We've been through quite a bit in the year since the founding of the Care and Feeding of Nerds. Together we've weathered meteors, blizzards, and hurricanes of historic proportions. We've tried to lend comfort to one another in the wake of manmade disasters as well, leveraging the very best parts of social media that are so often overlooked. It is profoundly distressing that we've been given occasion to enact the latter once more.
|Photo courtesy of Coleen Dolan Photography|
While enjoying a brief walk during a break in the work day, I heard what I thought was a building being demolished. Only seconds later, it was unmistakably clear that something horrific had occurred as we were ordered to run to safety. The sounds and sights of those moments will probably never leave me entirely. Of course, I'm immeasurably fortunate to be able to say that such is the extent of what yesterday wrought for me.
More of my waking hours are spent in the city of Boston than anywhere else. The city has a cadence to it, a daily rhythm combined with a seasonal cyclicality that seems to make it come alive. Legions of alternately brusque, ecstatic, obsessive, cynical and boisterous students of the thing we call life fill the streets with a personality that you won't find anywhere else. Earlier today, it was as though Boston itself stood in equal parts profound, wordless grief and steely resolve.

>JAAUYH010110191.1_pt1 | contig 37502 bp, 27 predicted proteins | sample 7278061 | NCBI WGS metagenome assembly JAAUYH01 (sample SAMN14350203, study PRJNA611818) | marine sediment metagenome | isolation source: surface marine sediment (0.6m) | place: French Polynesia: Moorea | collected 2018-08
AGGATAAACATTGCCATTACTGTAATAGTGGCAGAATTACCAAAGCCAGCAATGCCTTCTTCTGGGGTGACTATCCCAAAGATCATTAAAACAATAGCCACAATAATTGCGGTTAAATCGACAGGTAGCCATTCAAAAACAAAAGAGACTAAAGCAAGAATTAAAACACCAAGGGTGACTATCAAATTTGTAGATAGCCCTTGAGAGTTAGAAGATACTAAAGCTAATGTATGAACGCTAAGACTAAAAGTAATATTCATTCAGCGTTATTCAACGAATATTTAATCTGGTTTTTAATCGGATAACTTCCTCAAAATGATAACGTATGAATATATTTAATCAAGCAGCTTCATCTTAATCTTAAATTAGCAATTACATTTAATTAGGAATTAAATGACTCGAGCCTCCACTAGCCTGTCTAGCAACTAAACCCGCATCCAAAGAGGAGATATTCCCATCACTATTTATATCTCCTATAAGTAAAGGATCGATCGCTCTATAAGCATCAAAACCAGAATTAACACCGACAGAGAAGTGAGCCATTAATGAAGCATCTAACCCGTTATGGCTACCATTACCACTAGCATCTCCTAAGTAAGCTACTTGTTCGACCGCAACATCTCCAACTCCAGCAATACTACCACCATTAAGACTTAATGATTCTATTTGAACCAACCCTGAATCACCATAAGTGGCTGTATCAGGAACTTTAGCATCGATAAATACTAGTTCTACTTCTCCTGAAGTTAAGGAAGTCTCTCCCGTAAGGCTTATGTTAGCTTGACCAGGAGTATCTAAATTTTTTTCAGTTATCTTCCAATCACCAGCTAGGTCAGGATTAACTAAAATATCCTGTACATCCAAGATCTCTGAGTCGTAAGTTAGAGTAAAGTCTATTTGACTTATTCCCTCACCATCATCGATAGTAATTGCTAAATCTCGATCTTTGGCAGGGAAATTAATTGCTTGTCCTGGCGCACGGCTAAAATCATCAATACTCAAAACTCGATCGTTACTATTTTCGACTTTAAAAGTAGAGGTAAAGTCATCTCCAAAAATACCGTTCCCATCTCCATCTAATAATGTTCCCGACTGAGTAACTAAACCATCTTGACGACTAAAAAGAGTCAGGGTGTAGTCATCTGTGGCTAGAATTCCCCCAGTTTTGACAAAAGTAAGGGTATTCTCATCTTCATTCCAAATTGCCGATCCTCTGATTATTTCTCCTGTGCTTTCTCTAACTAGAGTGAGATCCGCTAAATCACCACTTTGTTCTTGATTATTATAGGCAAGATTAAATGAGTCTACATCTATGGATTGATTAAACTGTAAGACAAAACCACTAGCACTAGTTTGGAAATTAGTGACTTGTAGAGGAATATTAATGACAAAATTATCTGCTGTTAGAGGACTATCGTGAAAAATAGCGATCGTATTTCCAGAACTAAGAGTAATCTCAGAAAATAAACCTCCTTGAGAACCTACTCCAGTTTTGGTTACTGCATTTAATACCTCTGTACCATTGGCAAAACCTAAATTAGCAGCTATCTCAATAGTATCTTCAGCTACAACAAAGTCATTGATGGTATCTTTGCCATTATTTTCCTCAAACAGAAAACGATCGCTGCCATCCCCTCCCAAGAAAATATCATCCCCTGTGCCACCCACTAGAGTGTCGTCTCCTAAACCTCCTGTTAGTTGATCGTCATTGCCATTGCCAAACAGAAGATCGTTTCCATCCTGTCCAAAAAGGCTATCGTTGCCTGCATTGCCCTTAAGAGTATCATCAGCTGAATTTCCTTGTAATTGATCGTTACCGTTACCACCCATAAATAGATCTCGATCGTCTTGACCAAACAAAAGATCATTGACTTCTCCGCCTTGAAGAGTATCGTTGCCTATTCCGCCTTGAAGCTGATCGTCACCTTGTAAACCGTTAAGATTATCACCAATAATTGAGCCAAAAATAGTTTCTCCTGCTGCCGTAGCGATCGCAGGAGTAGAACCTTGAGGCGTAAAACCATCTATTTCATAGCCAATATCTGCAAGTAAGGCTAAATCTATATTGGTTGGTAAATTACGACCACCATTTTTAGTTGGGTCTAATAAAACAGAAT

His words have, rightfully, made the rounds on the internet already, but Patton Oswalt's reaction was wholly, entirely spot-on. George Takai's response was similarly brilliant.
While we search for answers and process our grief, there's plenty that we can do to help.
Governor Patrick has put The One Fund in place to collect donations for those affected by the bombings.
Technology Underwriting the Greater Good (TUGG), the philanthropic collective of Boston's technology sector, has also set up a site taking donations for the victims and their families.
As we discussed in the aftermath of Hurricane Sandy, blood donation is critically important, entirely anonymous, and always needed.
Or, even if you're not at all exercise-inclined, you can participate in a memorial run/walk. Honor those stricken or who were not able to finish on Monday with a few mindful steps.
Thank you to all the first responders, medical personnel and volunteers that rushed headlong into the chaos of yesterday. Warm, loving thoughts to all the racers and their families/supporters. Profound gratitude to those around the world who have shown their support.
I leave you guys with a story from my commute home yesterday, as I hope it embodies the spirit of what we'll take away from the events of April 15th:
While heading home on the Red Line Monday afternoon I stood between a blood-spattered volunteer nurse and a runner with a bib number, but no medal. When I asked if they were ok, the runner responded with, "This is the third time I've come all the way from Seattle to get a Boston Marathon medal and the third time I've had to come away empty-handed. I was 1.5 miles from the finish line when the bombs went off and they told us to clear the course. I'll tell you what though...I'll be back next year and I'll be damned if I don't get my medal!"
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